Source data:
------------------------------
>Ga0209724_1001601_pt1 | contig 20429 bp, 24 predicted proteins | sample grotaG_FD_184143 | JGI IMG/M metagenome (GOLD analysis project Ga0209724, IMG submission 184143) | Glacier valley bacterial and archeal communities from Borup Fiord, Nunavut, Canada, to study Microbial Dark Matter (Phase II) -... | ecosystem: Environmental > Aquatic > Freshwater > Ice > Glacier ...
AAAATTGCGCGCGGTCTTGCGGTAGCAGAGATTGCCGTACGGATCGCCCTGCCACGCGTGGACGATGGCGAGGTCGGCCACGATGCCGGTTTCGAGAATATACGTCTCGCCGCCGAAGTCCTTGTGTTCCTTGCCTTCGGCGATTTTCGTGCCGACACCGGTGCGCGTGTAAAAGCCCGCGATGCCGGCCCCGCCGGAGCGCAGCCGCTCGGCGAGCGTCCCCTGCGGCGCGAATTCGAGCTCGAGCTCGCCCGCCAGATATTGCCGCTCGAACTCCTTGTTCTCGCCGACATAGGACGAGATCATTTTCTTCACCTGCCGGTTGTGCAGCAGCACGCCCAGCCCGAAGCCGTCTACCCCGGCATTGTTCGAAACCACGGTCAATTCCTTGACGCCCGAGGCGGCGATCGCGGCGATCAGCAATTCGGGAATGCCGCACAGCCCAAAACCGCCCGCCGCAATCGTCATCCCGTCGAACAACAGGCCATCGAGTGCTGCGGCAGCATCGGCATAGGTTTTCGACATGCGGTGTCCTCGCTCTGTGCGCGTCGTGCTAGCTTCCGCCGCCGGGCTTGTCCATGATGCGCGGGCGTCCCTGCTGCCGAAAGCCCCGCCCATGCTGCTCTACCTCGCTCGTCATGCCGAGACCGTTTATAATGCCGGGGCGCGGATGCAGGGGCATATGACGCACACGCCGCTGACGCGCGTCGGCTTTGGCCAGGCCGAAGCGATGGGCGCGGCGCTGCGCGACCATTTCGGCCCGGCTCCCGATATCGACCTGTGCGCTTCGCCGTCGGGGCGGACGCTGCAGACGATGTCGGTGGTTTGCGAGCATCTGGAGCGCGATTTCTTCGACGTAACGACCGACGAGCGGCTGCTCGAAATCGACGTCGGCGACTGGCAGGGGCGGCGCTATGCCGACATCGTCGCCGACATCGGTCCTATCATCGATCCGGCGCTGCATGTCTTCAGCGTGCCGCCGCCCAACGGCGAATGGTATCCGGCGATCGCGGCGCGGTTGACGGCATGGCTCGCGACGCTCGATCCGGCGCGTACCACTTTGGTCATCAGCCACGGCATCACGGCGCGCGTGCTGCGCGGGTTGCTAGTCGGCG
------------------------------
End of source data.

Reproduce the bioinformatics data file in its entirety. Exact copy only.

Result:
>Ga0209724_1001601_pt1 | contig 20429 bp, 24 predicted proteins | sample grotaG_FD_184143 | JGI IMG/M metagenome (GOLD analysis project Ga0209724, IMG submission 184143) | Glacier valley bacterial and archeal communities from Borup Fiord, Nunavut, Canada, to study Microbial Dark Matter (Phase II) -... | ecosystem: Environmental > Aquatic > Freshwater > Ice > Glacier ...
AAAATTGCGCGCGGTCTTGCGGTAGCAGAGATTGCCGTACGGATCGCCCTGCCACGCGTGGACGATGGCGAGGTCGGCCACGATGCCGGTTTCGAGAATATACGTCTCGCCGCCGAAGTCCTTGTGTTCCTTGCCTTCGGCGATTTTCGTGCCGACACCGGTGCGCGTGTAAAAGCCCGCGATGCCGGCCCCGCCGGAGCGCAGCCGCTCGGCGAGCGTCCCCTGCGGCGCGAATTCGAGCTCGAGCTCGCCCGCCAGATATTGCCGCTCGAACTCCTTGTTCTCGCCGACATAGGACGAGATCATTTTCTTCACCTGCCGGTTGTGCAGCAGCACGCCCAGCCCGAAGCCGTCTACCCCGGCATTGTTCGAAACCACGGTCAATTCCTTGACGCCCGAGGCGGCGATCGCGGCGATCAGCAATTCGGGAATGCCGCACAGCCCAAAACCGCCCGCCGCAATCGTCATCCCGTCGAACAACAGGCCATCGAGTGCTGCGGCAGCATCGGCATAGGTTTTCGACATGCGGTGTCCTCGCTCTGTGCGCGTCGTGCTAGCTTCCGCCGCCGGGCTTGTCCATGATGCGCGGGCGTCCCTGCTGCCGAAAGCCCCGCCCATGCTGCTCTACCTCGCTCGTCATGCCGAGACCGTTTATAATGCCGGGGCGCGGATGCAGGGGCATATGACGCACACGCCGCTGACGCGCGTCGGCTTTGGCCAGGCCGAAGCGATGGGCGCGGCGCTGCGCGACCATTTCGGCCCGGCTCCCGATATCGACCTGTGCGCTTCGCCGTCGGGGCGGACGCTGCAGACGATGTCGGTGGTTTGCGAGCATCTGGAGCGCGATTTCTTCGACGTAACGACCGACGAGCGGCTGCTCGAAATCGACGTCGGCGACTGGCAGGGGCGGCGCTATGCCGACATCGTCGCCGACATCGGTCCTATCATCGATCCGGCGCTGCATGTCTTCAGCGTGCCGCCGCCCAACGGCGAATGGTATCCGGCGATCGCGGCGCGGTTGACGGCATGGCTCGCGACGCTCGATCCGGCGCGTACCACTTTGGTCATCAGCCACGGCATCACGGCGCGCGTGCTGCGCGGGTTGCTAGTCGGCG